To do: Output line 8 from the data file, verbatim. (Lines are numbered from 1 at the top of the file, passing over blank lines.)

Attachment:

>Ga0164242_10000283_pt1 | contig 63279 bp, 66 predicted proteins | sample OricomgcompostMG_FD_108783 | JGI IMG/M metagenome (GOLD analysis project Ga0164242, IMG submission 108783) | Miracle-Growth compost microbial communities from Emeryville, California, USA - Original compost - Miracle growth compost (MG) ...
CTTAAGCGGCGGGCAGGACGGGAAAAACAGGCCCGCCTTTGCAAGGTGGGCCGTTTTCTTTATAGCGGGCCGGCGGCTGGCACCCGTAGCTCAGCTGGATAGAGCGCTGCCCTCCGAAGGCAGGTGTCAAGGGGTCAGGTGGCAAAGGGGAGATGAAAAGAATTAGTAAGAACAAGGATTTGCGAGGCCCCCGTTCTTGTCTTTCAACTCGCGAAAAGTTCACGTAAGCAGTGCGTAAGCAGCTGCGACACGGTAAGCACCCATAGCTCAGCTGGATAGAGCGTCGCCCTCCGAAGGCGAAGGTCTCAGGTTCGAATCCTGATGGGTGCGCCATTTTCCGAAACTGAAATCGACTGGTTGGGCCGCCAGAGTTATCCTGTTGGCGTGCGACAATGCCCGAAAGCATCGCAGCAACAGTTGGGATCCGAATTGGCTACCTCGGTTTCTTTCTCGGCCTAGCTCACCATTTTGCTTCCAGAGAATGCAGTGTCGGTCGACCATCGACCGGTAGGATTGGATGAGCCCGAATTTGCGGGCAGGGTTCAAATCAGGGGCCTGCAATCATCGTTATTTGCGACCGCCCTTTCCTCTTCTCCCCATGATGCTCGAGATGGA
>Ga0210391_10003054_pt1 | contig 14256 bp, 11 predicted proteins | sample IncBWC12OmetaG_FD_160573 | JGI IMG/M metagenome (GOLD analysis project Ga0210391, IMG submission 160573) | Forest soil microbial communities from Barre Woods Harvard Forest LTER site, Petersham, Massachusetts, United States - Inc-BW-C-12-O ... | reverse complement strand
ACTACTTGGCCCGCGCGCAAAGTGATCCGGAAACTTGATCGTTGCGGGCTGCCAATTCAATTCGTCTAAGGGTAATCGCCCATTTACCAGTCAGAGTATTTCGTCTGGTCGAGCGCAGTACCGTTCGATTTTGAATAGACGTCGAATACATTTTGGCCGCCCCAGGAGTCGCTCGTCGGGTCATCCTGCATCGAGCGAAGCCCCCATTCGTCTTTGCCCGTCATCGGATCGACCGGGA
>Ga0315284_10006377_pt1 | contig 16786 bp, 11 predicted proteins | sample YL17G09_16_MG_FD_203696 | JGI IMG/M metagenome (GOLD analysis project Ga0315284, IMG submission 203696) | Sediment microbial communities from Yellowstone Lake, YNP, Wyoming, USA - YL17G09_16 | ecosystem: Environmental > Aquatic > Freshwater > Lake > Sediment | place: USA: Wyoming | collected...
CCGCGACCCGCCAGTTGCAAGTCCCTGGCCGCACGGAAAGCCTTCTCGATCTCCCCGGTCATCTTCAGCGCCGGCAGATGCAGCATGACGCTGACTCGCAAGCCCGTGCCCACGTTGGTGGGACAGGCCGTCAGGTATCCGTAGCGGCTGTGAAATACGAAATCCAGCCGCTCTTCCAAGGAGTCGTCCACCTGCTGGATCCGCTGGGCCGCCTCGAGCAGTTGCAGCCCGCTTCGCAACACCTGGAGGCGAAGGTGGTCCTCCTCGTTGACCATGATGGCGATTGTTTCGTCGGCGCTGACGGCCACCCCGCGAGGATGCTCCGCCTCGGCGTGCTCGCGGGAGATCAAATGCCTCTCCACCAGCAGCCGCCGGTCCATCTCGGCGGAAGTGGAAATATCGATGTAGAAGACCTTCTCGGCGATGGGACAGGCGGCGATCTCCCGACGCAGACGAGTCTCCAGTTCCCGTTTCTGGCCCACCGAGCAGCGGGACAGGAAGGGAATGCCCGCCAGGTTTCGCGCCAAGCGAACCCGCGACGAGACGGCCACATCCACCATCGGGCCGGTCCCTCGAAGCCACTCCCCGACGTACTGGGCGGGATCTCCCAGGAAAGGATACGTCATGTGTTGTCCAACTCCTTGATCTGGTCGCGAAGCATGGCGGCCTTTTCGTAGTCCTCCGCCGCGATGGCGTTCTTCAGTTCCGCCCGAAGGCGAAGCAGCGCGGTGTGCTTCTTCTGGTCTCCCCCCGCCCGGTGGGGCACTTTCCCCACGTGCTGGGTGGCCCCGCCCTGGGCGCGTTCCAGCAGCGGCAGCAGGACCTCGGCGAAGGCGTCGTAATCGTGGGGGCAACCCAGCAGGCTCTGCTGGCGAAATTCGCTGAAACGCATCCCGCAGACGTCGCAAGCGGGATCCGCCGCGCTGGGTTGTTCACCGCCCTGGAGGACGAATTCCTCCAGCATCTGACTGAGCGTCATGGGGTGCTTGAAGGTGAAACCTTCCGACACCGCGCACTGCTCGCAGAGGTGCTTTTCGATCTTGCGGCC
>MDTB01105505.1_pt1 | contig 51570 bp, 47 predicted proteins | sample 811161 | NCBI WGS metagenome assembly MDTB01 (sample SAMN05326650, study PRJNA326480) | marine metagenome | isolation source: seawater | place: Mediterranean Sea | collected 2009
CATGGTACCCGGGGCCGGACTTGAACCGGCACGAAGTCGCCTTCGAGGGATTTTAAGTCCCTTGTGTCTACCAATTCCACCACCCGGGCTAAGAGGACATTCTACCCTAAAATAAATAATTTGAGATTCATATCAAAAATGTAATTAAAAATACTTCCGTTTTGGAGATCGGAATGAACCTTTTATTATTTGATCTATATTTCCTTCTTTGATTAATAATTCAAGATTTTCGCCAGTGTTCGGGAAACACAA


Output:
CATGGTACCCGGGGCCGGACTTGAACCGGCACGAAGTCGCCTTCGAGGGATTTTAAGTCCCTTGTGTCTACCAATTCCACCACCCGGGCTAAGAGGACATTCTACCCTAAAATAAATAATTTGAGATTCATATCAAAAATGTAATTAAAAATACTTCCGTTTTGGAGATCGGAATGAACCTTTTATTATTTGATCTATATTTCCTTCTTTGATTAATAATTCAAGATTTTCGCCAGTGTTCGGGAAACACAA